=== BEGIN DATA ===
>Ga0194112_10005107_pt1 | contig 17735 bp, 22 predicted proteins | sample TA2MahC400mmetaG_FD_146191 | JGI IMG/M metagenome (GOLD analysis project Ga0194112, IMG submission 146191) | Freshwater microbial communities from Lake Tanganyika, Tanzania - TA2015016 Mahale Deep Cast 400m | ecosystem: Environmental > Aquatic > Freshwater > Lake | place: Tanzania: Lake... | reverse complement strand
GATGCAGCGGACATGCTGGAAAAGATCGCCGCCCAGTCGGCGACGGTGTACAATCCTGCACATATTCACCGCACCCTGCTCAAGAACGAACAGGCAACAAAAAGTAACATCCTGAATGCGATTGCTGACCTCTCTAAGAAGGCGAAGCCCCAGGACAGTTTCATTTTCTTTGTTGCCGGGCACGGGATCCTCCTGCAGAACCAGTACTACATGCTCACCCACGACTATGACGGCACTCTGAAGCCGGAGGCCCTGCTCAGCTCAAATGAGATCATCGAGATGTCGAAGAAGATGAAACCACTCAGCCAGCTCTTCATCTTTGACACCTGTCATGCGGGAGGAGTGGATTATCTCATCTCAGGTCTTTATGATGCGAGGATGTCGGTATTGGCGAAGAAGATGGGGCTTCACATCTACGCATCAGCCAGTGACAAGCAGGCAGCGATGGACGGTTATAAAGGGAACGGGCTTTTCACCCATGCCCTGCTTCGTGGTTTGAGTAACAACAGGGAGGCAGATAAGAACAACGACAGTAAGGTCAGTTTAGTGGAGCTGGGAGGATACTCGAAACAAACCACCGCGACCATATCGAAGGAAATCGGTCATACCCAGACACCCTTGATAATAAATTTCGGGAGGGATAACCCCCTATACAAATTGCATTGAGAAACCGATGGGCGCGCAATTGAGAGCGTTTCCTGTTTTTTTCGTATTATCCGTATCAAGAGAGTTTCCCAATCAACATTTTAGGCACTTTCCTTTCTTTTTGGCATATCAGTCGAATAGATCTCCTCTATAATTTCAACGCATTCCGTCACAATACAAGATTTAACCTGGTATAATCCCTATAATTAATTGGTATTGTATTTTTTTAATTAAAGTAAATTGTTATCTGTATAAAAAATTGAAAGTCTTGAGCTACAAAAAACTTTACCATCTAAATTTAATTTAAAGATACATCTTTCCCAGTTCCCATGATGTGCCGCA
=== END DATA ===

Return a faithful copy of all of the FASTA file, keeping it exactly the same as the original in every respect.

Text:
>Ga0194112_10005107_pt1 | contig 17735 bp, 22 predicted proteins | sample TA2MahC400mmetaG_FD_146191 | JGI IMG/M metagenome (GOLD analysis project Ga0194112, IMG submission 146191) | Freshwater microbial communities from Lake Tanganyika, Tanzania - TA2015016 Mahale Deep Cast 400m | ecosystem: Environmental > Aquatic > Freshwater > Lake | place: Tanzania: Lake... | reverse complement strand
GATGCAGCGGACATGCTGGAAAAGATCGCCGCCCAGTCGGCGACGGTGTACAATCCTGCACATATTCACCGCACCCTGCTCAAGAACGAACAGGCAACAAAAAGTAACATCCTGAATGCGATTGCTGACCTCTCTAAGAAGGCGAAGCCCCAGGACAGTTTCATTTTCTTTGTTGCCGGGCACGGGATCCTCCTGCAGAACCAGTACTACATGCTCACCCACGACTATGACGGCACTCTGAAGCCGGAGGCCCTGCTCAGCTCAAATGAGATCATCGAGATGTCGAAGAAGATGAAACCACTCAGCCAGCTCTTCATCTTTGACACCTGTCATGCGGGAGGAGTGGATTATCTCATCTCAGGTCTTTATGATGCGAGGATGTCGGTATTGGCGAAGAAGATGGGGCTTCACATCTACGCATCAGCCAGTGACAAGCAGGCAGCGATGGACGGTTATAAAGGGAACGGGCTTTTCACCCATGCCCTGCTTCGTGGTTTGAGTAACAACAGGGAGGCAGATAAGAACAACGACAGTAAGGTCAGTTTAGTGGAGCTGGGAGGATACTCGAAACAAACCACCGCGACCATATCGAAGGAAATCGGTCATACCCAGACACCCTTGATAATAAATTTCGGGAGGGATAACCCCCTATACAAATTGCATTGAGAAACCGATGGGCGCGCAATTGAGAGCGTTTCCTGTTTTTTTCGTATTATCCGTATCAAGAGAGTTTCCCAATCAACATTTTAGGCACTTTCCTTTCTTTTTGGCATATCAGTCGAATAGATCTCCTCTATAATTTCAACGCATTCCGTCACAATACAAGATTTAACCTGGTATAATCCCTATAATTAATTGGTATTGTATTTTTTTAATTAAAGTAAATTGTTATCTGTATAAAAAATTGAAAGTCTTGAGCTACAAAAAACTTTACCATCTAAATTTAATTTAAAGATACATCTTTCCCAGTTCCCATGATGTGCCGCA